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NET RESULT: A CAPITAL GAME
Bil Gilbert
June 02, 1975
Allie Ritzenberg is the top-ranked pro "in town"—that portion of Washington, D.C. inhabited by tennis-playing movers and shakers
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June 02, 1975

Net Result: A Capital Game

Allie Ritzenberg is the top-ranked pro "in town"—that portion of Washington, D.C. inhabited by tennis-playing movers and shakers

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"Bob was so punctual, took his tennis so seriously, that even before we heard anything about it we knew something big was happening during the Cuban Missile Crisis period," Ritzenberg says. "Bob missed one morning, but he was decent about it; he sent his driver to say he was tied up. When he came back and started playing again, nothing was said, but I figured things were settled."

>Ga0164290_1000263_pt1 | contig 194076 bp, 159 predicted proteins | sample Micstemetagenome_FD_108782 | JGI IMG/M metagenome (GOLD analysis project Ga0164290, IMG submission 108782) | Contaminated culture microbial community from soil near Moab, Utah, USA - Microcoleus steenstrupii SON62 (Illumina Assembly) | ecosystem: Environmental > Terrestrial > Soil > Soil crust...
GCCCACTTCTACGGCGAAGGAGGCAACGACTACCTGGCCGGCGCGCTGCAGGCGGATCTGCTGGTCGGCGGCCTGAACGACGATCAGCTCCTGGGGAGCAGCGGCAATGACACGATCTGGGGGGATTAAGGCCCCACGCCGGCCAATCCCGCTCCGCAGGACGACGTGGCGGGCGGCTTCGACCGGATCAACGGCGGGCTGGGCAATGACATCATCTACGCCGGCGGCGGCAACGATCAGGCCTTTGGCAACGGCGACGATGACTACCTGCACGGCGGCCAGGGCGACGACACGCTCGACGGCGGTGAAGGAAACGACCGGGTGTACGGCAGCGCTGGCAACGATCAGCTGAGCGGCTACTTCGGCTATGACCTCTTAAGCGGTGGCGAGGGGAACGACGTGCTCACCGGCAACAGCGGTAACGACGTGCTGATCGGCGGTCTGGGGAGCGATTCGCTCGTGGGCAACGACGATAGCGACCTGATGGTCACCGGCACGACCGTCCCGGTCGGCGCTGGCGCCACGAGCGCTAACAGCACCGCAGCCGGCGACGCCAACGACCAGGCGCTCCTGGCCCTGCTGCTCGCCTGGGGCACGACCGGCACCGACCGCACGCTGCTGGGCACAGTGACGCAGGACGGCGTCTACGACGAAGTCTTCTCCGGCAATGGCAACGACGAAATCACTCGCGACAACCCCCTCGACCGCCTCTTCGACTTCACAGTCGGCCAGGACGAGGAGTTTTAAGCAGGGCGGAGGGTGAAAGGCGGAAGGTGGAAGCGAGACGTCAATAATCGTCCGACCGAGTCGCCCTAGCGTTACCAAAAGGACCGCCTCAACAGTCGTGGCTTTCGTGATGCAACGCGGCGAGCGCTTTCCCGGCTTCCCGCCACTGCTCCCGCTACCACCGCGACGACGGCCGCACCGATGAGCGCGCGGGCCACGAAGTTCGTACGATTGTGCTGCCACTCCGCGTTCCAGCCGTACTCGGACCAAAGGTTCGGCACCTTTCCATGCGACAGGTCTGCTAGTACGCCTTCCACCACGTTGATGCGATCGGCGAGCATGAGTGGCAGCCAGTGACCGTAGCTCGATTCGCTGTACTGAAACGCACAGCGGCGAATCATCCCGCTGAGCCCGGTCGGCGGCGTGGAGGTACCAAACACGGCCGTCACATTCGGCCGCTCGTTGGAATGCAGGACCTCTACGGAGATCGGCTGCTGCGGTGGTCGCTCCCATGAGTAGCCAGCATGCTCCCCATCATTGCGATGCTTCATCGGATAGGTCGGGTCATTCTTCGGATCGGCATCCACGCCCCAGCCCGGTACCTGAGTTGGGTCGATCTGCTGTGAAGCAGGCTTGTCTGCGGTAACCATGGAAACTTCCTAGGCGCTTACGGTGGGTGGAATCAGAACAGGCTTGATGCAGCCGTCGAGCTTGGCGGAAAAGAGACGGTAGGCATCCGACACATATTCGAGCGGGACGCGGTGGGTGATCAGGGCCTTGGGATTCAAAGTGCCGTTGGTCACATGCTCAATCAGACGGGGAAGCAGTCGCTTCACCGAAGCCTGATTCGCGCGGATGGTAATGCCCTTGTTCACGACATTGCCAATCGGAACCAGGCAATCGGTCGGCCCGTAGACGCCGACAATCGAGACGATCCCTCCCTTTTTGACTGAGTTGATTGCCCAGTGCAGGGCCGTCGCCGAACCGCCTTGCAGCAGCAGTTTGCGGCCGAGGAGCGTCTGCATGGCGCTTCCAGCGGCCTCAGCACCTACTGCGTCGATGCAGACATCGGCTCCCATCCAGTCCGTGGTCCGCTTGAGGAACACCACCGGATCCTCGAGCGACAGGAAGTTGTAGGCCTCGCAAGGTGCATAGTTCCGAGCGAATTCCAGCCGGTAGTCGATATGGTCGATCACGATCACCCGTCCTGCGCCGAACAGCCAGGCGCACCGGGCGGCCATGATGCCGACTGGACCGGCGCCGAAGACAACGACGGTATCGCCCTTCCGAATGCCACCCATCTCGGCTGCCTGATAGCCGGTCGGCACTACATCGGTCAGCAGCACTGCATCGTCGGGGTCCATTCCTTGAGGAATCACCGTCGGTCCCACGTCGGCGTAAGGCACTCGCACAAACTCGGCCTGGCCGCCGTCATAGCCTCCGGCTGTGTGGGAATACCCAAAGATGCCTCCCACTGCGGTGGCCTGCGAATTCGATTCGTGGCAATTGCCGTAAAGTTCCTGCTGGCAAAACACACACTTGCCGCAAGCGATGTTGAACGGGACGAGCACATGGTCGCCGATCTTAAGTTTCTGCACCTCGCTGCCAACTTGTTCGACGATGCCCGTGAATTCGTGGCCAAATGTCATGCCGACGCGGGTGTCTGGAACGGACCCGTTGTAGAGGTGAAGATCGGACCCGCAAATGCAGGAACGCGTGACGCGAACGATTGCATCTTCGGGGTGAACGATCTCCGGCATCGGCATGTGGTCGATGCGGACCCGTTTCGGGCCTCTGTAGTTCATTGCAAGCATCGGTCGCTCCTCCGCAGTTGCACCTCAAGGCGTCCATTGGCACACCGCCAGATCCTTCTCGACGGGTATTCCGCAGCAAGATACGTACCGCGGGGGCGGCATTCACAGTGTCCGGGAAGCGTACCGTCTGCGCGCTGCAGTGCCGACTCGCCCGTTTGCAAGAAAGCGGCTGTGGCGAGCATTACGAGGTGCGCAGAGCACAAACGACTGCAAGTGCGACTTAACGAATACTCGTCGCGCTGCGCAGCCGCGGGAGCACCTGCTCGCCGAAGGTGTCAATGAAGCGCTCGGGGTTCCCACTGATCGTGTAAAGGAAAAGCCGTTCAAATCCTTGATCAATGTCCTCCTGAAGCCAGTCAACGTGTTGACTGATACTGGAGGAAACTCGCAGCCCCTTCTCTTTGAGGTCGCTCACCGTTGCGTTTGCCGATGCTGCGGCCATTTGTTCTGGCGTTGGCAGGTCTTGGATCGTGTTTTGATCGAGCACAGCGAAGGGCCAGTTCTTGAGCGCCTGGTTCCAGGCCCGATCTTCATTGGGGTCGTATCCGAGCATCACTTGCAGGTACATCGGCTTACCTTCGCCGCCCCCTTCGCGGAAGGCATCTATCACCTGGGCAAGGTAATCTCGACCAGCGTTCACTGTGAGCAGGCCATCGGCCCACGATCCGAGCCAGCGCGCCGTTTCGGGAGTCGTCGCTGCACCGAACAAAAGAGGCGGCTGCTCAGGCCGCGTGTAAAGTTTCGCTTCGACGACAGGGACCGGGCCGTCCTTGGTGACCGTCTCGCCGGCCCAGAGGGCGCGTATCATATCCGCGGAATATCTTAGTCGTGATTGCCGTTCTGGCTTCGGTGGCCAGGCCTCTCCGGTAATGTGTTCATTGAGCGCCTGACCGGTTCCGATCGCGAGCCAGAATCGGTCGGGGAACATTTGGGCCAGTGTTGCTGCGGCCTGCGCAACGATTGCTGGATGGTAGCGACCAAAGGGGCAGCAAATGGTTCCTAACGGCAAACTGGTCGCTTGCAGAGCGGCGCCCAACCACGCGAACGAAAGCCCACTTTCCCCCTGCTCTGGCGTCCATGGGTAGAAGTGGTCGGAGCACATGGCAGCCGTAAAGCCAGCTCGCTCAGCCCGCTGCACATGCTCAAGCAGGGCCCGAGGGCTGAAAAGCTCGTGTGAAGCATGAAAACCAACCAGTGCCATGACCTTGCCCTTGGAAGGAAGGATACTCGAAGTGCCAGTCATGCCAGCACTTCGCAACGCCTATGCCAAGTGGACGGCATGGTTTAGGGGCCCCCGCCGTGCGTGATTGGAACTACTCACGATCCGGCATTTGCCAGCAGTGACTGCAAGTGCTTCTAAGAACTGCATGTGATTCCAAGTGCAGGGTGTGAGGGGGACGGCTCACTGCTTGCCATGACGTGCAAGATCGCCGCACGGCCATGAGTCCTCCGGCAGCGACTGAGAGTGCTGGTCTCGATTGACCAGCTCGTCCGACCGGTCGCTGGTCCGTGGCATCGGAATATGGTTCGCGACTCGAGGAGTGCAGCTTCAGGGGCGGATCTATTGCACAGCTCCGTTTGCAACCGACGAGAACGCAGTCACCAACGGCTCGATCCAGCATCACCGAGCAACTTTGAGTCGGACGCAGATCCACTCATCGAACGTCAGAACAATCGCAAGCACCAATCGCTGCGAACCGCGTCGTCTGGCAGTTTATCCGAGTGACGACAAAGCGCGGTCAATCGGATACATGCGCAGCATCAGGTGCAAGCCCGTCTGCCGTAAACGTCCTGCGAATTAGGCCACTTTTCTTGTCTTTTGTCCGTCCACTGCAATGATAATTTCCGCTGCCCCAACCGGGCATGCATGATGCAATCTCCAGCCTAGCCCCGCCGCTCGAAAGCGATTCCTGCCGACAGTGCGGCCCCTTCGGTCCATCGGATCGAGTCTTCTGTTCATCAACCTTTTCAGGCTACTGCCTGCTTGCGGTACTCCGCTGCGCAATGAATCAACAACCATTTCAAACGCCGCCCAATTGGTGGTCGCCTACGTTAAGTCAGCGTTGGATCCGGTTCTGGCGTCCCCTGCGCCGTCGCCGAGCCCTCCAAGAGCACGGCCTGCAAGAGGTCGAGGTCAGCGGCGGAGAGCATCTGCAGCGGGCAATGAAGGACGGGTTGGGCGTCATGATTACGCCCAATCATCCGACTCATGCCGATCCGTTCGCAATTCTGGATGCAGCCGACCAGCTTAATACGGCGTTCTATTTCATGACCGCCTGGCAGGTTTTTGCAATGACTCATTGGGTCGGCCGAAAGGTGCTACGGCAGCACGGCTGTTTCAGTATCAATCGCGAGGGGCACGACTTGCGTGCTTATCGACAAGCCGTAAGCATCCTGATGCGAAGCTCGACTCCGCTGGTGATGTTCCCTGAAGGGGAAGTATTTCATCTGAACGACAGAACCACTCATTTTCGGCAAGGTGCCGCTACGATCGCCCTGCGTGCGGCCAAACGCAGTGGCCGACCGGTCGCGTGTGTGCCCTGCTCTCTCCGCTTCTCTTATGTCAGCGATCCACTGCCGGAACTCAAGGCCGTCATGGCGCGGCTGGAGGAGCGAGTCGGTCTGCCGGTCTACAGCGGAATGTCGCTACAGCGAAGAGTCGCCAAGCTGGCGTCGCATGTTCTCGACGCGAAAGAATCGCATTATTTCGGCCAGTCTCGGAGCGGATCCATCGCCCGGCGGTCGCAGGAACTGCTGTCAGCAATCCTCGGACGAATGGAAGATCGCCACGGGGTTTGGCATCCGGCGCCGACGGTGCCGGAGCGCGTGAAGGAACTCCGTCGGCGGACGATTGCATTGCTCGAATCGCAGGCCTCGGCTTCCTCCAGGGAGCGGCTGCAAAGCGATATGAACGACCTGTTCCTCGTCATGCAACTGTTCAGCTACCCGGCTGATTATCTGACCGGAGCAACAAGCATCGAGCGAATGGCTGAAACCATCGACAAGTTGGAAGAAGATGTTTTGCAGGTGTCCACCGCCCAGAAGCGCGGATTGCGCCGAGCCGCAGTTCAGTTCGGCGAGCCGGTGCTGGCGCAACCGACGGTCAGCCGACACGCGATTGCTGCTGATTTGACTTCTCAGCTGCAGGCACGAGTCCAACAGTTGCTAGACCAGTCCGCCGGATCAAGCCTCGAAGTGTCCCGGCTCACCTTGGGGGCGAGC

In somewhat the same way, Joan Kennedy's tennis pro knew about her pregnancy long before the professional gossips because the Senator's wife called to ask that her lesson schedule be changed to later in the day and to explain that it was not for frivolous reasons.

Ritzenberg goes on: "The first time I met Mary, she said, 'If you are as good as you are supposed to be, why do you charge so little?' "

"Mary who?"

"Mary Lindsay. This has always been a first-name place. It is just not a situation in which anybody pulls rank, I suppose because there is usually so much rank standing around."

"What did you tell Mary when she said you were underpriced?"

"I thought she had a good point. I raised my rates." (They are now $30 a lesson.)

"Who's the best woman player in your—how would you put it?—celebrity squad?"

"Maybe Joan, but a lot of the girls are frightened by Ethel because she has such a reputation for being competitive."

"What about the men?"

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